'He won the game for us': Rangers unleash Dunning

2 years ago

ARLINGTON — When Dane Dunning walked off the mound in the eighth inning Saturday night, he was still in the zone as the 36,097 fans at Globe Life Field loudly applauded his performance.

It was a well-deserved standing ovation for the right-hander, who tossed 7 2/3 innings of one-run ball against the reigning World Series-champion Braves to help lead the Rangers to a 3-1 victory.

Dunning opened his start with three straight strikeouts of Braves sluggers Ronald Acuña Jr., Matt Olson and Austin Riley — and he never slowed down from there. He finished with a season-high seven strikeouts as he easily worked his way through Atlanta’s powerful lineup.

“It was the Dane Dunning show,” said Rangers manager Chris Woodward. “You could see the intent from the first inning. If anything, I think that set the tone for our entire ballclub. I know he struck out the side, but it was just the way he moved down the mound. Frankly, that’s what we needed. I wasn’t shocked by the outcome after seeing that first inning, just seeing how well he executed and the life on the pitches. That’s as good as I’ve ever seen. He won the game for us.”

Dunning tossed a season-high 98 pitches in the outing, notable because of the short leash he had in 2021.

Coming off Tommy John surgery in 2019 and with no Minor League season in ’20, Texas’ staff wanted to take every precaution to keep Dunning healthy. That resulted in few outings that went more than six innings. Dunning understood the situation, but he was understandably frustrated. Even this season, with a shortened Spring Training, the Rangers’ starters were on limited pitch counts as they continued to build up fully.

But now, the handcuffs are off, and Dunning is free to let loose. He did exactly that against Atlanta, turning in the longest outing of his career as well as the longest by a Rangers pitcher this season.

Dunning said he felt a weight lifted off of his shoulders knowing he could go 100 pitches if he was performing well enough. He even joked that he wanted to go full-Nolan Ryan and throw 120 pitches for a complete game, before adding that he would have finished the eighth and gone into the ninth if necessary.

“I made a promise to those guys,” Woodward said. “I talked to all the starters and said, ‘Hey, we’ve done our part for the first month to hopefully protect you.’ To hopefully get ahead of something proactively to keep them safe. Now, the leash is off. I owed that to Dane from last year. I promised him that, and I was looking forward to seeing him tonight. I didn’t have any thoughts to even consider getting him [earlier].”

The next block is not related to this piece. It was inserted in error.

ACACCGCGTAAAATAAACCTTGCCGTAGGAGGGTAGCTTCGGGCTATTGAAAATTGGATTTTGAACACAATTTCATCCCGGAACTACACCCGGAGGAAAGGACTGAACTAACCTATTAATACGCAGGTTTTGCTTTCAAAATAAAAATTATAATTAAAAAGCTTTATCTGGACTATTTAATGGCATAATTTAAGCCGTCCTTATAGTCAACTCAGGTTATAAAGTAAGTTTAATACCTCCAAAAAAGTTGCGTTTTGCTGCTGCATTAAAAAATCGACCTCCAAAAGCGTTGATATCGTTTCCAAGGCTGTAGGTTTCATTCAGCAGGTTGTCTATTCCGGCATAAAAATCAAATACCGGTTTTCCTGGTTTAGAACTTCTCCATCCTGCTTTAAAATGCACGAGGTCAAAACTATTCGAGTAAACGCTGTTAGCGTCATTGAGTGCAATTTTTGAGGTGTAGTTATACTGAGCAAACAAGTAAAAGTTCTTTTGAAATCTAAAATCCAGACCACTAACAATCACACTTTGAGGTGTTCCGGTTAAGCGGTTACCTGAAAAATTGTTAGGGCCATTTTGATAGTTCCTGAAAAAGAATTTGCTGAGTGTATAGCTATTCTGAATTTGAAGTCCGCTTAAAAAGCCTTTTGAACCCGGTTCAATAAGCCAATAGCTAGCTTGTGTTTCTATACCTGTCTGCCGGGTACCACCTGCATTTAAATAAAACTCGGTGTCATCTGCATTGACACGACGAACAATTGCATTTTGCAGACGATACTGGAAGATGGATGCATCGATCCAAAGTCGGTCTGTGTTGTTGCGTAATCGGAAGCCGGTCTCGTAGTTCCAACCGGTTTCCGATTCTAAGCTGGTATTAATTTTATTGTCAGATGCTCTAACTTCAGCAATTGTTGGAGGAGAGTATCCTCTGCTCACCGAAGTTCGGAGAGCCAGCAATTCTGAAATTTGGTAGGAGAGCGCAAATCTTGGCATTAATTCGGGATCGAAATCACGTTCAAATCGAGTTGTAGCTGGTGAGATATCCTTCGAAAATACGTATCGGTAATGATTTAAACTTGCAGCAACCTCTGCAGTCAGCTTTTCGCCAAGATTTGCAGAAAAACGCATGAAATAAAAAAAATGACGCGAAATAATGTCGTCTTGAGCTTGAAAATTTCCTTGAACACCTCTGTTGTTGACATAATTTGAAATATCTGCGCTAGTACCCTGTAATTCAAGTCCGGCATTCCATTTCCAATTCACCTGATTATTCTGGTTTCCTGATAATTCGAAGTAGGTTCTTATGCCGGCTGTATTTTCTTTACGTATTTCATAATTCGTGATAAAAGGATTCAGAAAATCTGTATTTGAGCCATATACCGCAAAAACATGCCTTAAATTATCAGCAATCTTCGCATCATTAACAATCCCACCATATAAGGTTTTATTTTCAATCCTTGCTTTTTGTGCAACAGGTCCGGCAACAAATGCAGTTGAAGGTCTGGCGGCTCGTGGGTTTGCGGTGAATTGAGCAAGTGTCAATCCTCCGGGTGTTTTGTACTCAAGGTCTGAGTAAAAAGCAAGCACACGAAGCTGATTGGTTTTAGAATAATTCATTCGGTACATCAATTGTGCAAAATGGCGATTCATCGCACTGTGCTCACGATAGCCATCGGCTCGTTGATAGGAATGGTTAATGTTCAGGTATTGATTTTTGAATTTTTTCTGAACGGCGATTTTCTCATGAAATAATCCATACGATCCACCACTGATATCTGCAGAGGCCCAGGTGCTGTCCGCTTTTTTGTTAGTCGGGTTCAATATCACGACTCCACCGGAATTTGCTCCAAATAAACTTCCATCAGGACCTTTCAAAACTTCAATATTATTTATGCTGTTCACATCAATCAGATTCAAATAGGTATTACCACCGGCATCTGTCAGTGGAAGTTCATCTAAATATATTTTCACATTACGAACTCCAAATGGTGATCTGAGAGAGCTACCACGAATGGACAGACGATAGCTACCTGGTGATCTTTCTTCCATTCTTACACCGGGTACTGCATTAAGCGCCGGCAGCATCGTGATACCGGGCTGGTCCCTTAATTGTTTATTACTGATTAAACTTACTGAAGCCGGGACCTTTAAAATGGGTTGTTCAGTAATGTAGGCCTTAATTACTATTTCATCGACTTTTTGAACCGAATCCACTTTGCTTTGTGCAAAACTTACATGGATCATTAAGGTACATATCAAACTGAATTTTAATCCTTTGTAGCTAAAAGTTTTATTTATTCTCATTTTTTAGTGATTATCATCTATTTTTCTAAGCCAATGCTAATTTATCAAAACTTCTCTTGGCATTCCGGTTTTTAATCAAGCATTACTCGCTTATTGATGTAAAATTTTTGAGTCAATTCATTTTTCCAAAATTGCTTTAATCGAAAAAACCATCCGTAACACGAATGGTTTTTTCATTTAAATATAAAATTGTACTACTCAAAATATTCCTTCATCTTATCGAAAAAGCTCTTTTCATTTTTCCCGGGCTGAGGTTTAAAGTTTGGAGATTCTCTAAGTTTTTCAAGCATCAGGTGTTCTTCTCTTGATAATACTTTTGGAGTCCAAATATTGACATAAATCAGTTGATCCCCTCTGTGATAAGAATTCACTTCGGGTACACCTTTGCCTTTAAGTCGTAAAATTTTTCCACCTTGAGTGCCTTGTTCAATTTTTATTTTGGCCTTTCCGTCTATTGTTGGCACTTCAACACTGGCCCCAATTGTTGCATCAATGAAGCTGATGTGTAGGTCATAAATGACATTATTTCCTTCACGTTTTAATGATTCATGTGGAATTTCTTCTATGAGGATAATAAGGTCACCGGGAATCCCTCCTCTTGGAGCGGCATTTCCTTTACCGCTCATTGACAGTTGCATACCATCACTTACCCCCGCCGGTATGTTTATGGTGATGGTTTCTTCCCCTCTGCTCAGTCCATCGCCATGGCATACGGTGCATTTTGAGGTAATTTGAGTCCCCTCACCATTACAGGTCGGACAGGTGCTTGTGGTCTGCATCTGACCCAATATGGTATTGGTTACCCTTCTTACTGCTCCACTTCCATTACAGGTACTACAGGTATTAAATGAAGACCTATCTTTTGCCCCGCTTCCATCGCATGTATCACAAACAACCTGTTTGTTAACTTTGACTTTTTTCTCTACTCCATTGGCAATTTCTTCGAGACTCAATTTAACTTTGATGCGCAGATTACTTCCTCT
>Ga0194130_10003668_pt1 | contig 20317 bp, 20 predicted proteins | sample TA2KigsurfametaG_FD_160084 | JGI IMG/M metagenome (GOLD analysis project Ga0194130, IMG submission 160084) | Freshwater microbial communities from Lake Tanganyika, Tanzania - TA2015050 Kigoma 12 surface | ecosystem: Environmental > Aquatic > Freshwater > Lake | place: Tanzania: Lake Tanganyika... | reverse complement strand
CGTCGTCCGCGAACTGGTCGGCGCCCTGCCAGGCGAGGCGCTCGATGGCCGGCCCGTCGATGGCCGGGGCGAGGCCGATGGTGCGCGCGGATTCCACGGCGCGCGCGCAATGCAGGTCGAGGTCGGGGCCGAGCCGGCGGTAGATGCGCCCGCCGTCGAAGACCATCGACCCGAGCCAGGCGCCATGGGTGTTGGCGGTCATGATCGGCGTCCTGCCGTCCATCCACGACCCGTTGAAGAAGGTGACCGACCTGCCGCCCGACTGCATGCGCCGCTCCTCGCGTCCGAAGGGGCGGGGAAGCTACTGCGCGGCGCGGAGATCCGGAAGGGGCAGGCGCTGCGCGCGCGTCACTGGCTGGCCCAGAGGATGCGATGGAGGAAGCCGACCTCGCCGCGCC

Dunning also provided a shutdown first inning for the first time this season. First innings were a notable Achilles’ heel for him in his rookie season. In 2021, he posted a 7.92 ERA in the first, as opposed to a 3.62 ERA in all other innings combined.

After running into the same issues this season, Dunning spent time with co-pitching coaches Doug Mathis and Brendan Sagara to remedy those struggles.

“It was really just a change in mindset,” Dunning said. “It’s going into the first inning and feeling like I’m closing out the game, instead of starting it out. It’s also in my bullpens, throwing a bit more offspeed in there and getting that feel and command early on with the offspeed. I feel like it’s helping a bunch. Other than that, it’s just a simple gameplan of how we’re going to attack each hitter.”

Dunning credited the defense behind him and the offense for putting together a complete team win.

After losing the series opener on Friday, Woodward said he wanted to come back and “shake things up a bit.” Two new faces entered Texas’ lineup on Saturday and both contributed to the win.

Outfielder Zach Reks notched his first big league hit and RBI in the fourth inning and No. 11 prospect Sam Huff added an RBI single in the second while also catching Dunning’s gem.

“Sam did a great job behind the plate,” Dunning said. “We were pretty spot on with what we wanted to do with each batter, and he was fantastic in between innings, just talking about each hitter and the approach that we’re gonna go with. I thought he did a phenomenal job. It gives me a lot of confidence knowing that we’re on the same page constantly.”